Don’t let process shortcuts short-circuit all the hard work your dealer has put in to make their dealership the success it is today. - IMAGE: Pixabay

Don’t let process shortcuts short-circuit all the hard work your dealer has put in to make their dealership the success it is today.

IMAGE: Pixabay

Once upon a time, I was part of corporate America while working for one of the captives. While in corporate America, I had an accident with my right hand, which ended up requiring a cast. I couldn’t grab the steering wheel with my right hand, my putter grip was abysmal, and I couldn’t write or sign my name.

As a supervisor in my branch office, I was responsible for completing a checklist on every repossessed account to ensure all the required steps from repossession to disposal had been completed.

I had to initial a box by each completed task to properly finish the checklist. Since I couldn’t drive, putt, or write, I just assumed my boss would understand if I marked a simple checkmark in each box. I evidently didn’t know my boss very well. “Shortcuts are not acceptable!” he bellowed when he reviewed the first of a stack of repossessions I had completed.

I assume shortcuts develop in many industries, companies, or processes. Some of the shortcuts I witness in dealerships create potential compliance concerns. As a trusted advisor to your dealer clients, you should be on the lookout for these shortcuts and discuss the potential risk with them.

Handwriting Product

Pricing In a perfect world, the customer signs at least three documents disclosing the acceptance and pricing of voluntary protection products: menu, buyer’s order (or PCD in California), RISC/lease, and enrollment form. There are times when the product price does not print on the enrollment form, instead it is either left blank or prints as “N/A.” Other times, the dealer management system (DMS) picks up the wrong price, perhaps printing the price of the vehicle service contract on the maintenance form.

The form in the file either reflects the free price (blank or N/A) or the wrong price, or the correct price that has been handwritten in. Oftentimes, when the price is corrected, the customer has not initialed the change. This begs the question, exactly what does the customer’s copy show?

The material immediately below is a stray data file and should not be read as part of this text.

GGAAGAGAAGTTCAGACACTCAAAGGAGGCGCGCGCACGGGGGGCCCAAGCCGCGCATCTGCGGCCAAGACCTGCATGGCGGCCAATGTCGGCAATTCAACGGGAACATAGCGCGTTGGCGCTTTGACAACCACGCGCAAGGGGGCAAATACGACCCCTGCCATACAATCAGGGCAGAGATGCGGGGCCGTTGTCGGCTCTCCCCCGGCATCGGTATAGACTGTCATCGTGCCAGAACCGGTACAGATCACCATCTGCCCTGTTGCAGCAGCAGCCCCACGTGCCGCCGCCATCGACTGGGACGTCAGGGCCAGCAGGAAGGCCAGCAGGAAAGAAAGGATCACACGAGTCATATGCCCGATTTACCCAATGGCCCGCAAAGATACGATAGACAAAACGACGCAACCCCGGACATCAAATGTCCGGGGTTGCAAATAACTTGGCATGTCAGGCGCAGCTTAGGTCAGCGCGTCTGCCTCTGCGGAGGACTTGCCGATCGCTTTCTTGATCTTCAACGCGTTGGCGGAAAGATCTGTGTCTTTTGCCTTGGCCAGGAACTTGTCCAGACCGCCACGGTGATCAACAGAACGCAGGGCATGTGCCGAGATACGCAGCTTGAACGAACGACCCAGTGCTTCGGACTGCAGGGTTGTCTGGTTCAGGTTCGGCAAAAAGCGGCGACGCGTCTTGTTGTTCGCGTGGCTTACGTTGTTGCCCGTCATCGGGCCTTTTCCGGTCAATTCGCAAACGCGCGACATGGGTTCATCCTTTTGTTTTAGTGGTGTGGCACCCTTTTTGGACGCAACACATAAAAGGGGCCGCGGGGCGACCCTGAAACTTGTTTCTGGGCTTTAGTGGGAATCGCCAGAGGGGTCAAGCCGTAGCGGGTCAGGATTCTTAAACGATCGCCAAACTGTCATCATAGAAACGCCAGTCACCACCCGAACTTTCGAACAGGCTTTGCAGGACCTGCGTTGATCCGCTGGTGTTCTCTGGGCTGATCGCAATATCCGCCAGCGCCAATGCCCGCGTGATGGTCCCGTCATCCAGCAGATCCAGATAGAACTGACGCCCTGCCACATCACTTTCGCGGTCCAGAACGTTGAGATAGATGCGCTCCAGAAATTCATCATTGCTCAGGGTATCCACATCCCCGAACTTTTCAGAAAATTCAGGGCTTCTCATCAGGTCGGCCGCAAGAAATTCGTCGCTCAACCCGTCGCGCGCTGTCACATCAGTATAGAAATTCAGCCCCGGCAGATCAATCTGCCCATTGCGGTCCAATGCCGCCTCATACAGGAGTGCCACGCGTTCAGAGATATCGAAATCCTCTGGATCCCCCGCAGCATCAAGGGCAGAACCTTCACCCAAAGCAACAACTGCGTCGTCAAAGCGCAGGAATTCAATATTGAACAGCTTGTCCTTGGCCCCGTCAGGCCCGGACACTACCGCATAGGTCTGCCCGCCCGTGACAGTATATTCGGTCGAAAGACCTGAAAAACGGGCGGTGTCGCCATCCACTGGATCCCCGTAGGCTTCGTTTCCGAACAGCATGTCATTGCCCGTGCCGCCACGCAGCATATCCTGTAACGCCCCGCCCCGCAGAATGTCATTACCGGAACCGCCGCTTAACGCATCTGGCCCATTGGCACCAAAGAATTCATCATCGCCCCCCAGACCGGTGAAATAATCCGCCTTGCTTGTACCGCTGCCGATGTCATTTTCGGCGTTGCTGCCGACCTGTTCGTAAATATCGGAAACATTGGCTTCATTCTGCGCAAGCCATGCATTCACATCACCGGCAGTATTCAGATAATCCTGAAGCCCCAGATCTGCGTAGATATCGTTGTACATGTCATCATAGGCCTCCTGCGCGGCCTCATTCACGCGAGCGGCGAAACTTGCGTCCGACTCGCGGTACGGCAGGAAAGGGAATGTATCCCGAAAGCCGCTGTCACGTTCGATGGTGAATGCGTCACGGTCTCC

Hopefully, the customer’s copy is consistent with the dealer’s copy, otherwise there could be some explaining to do if the customer ever decides to file a complaint or litigation and the file is requested in discovery.

Taking the shortcut to not having the DMS corrected or programmed or not properly loading the deal is potentially putting the validity of the transaction at risk.

Used Car Buyer’s Guide Disclosure

The FTC Used Car Rule is very specific about the language that must be used to properly disclose any remaining warranty. Most dealers have a solid process to properly make this disclosure. For example, the Used Car Rule says that using shorthand terms such as “factory warranty remaining” is not a sufficient disclosure. The vendors who manage the buyer’s guide process for dealers generally have the correct, safe-harbor language.

The process falls apart when a used vehicle is sold before the vendor has an opportunity to put a correct buyer’s guide on the vehicle. Sometimes it falls apart when the salesperson gets lazy and handwrites a buyer’s guide instead of taking the guide off of the vehicle or printing one from the dealer’s software. Going the shortcut route thinking you are saving time leads to non-compliance with a federal law.

Signing Customer Names

People get busy. Salespeople fail to get the customer’s signature on the privacy notice, or F&I managers forget to have the customer sign the gap enrollment form.

Almost every dealership employee understands that forging a customer’s signature to a form is a crime. Others rationalize that the customer did agree or knew that they agreed to the privacy policy or signed a menu and contract agreeing to purchase GAP, so it is all right to sign their name.

Forging a customer’s name is never an acceptable shortcut.

Not Reviewing the Buyer’s Order/RISC

During your next managers sales meeting, ask how many of your managers have read and understand each section, front and back, of the buyer’s order, the retail installment sales contract, and the lease agreement. After all, they are likely signing these documents on behalf of the dealership. Isn’t it reasonable to expect that they have read and understand all the provisions they are asking customers to agree to?

Sometimes a shortcut is just being lazy instead of understanding the very basics of your job. Don’t let process shortcuts short-circuit all the hard work your dealer has put in to make it the success it is today.

Continued good health and good selling.

About the author
Gil Van Over

Gil Van Over


Gil Van Over is the executive director of Automotive Compliance Education (ACE), the founder and president of gvo3 & Associates, and author of “Automotive Compliance in a Digital World.” Email him at [email protected].

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